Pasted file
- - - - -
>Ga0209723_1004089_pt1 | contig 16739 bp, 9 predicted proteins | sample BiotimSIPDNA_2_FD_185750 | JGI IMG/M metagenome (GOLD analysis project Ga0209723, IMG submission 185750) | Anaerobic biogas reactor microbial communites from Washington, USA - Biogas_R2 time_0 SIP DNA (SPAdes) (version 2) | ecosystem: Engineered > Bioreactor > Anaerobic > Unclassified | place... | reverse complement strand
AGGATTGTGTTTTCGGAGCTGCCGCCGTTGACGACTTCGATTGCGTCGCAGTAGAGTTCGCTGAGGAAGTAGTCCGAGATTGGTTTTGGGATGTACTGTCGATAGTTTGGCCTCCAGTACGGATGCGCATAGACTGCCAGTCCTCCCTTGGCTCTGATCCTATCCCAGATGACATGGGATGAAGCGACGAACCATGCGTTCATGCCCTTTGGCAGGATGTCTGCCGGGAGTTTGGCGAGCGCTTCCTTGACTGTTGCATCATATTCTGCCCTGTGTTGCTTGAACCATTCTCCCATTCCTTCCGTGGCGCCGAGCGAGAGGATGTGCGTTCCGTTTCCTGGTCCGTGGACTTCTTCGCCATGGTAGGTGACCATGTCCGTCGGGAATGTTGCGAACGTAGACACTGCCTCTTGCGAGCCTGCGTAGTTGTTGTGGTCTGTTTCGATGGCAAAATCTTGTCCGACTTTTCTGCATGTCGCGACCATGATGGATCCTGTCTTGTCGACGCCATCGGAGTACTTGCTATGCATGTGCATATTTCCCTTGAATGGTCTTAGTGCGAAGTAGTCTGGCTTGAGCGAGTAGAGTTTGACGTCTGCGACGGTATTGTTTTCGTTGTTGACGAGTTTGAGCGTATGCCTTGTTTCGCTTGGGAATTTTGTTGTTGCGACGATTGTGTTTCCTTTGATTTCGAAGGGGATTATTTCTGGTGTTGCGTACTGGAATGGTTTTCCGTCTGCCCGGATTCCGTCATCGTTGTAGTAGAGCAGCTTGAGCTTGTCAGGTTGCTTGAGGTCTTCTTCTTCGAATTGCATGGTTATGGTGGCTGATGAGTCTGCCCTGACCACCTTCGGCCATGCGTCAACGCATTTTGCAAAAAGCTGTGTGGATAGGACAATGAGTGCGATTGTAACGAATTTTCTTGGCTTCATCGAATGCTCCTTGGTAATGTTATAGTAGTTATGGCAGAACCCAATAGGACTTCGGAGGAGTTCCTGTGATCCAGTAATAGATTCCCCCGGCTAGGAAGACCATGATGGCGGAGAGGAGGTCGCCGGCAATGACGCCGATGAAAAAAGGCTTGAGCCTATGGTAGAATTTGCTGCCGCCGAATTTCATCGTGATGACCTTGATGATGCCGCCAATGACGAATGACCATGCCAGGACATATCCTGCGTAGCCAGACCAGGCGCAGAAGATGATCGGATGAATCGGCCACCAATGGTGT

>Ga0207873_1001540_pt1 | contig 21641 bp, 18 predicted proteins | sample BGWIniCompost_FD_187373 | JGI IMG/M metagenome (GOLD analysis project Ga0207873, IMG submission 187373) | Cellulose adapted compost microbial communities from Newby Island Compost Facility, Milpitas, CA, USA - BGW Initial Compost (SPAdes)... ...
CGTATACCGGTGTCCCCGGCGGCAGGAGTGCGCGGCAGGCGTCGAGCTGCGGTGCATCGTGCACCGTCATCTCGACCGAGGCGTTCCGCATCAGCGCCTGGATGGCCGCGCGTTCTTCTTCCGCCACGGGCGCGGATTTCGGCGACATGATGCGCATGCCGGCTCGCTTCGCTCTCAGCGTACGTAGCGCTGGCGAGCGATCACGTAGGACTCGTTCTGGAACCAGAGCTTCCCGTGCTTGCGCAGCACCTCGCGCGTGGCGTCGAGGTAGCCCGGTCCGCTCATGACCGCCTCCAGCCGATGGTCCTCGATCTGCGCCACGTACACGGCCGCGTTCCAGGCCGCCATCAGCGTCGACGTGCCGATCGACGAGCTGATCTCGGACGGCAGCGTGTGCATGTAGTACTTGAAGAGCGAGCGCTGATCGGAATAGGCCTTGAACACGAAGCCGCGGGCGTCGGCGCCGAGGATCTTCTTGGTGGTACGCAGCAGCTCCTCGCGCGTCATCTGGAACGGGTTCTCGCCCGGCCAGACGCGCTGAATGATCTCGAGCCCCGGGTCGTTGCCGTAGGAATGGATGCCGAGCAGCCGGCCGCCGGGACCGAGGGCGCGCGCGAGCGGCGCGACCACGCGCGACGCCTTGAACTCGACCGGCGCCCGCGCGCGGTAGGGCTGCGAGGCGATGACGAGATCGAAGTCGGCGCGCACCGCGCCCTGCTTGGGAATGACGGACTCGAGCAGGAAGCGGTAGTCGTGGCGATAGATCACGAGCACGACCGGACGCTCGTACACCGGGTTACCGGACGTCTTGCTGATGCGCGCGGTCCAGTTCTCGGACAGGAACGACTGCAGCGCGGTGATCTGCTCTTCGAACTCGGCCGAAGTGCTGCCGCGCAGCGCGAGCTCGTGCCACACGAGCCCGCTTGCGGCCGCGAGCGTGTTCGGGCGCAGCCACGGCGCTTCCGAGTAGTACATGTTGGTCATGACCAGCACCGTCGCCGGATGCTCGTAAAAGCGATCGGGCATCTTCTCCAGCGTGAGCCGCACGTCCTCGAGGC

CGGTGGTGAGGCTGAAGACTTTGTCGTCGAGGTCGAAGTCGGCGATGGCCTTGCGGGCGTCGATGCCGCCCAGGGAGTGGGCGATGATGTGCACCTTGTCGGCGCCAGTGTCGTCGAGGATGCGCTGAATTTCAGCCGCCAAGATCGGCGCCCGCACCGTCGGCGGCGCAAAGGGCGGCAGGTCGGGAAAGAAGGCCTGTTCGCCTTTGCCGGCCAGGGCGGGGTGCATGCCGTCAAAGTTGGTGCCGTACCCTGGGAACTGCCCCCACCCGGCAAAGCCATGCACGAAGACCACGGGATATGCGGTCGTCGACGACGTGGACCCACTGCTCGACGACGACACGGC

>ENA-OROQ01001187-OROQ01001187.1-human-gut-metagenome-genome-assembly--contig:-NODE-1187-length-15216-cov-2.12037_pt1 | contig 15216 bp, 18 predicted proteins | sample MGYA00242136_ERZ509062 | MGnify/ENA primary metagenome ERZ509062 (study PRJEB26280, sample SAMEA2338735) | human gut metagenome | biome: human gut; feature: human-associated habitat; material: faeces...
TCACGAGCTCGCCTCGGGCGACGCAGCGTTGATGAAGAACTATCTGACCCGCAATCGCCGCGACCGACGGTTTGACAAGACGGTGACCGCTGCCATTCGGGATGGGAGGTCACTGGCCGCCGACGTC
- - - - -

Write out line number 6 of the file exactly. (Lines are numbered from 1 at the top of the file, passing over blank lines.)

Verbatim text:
>ENA-OROQ01001187-OROQ01001187.1-human-gut-metagenome-genome-assembly--contig:-NODE-1187-length-15216-cov-2.12037_pt1 | contig 15216 bp, 18 predicted proteins | sample MGYA00242136_ERZ509062 | MGnify/ENA primary metagenome ERZ509062 (study PRJEB26280, sample SAMEA2338735) | human gut metagenome | biome: human gut; feature: human-associated habitat; material: faeces...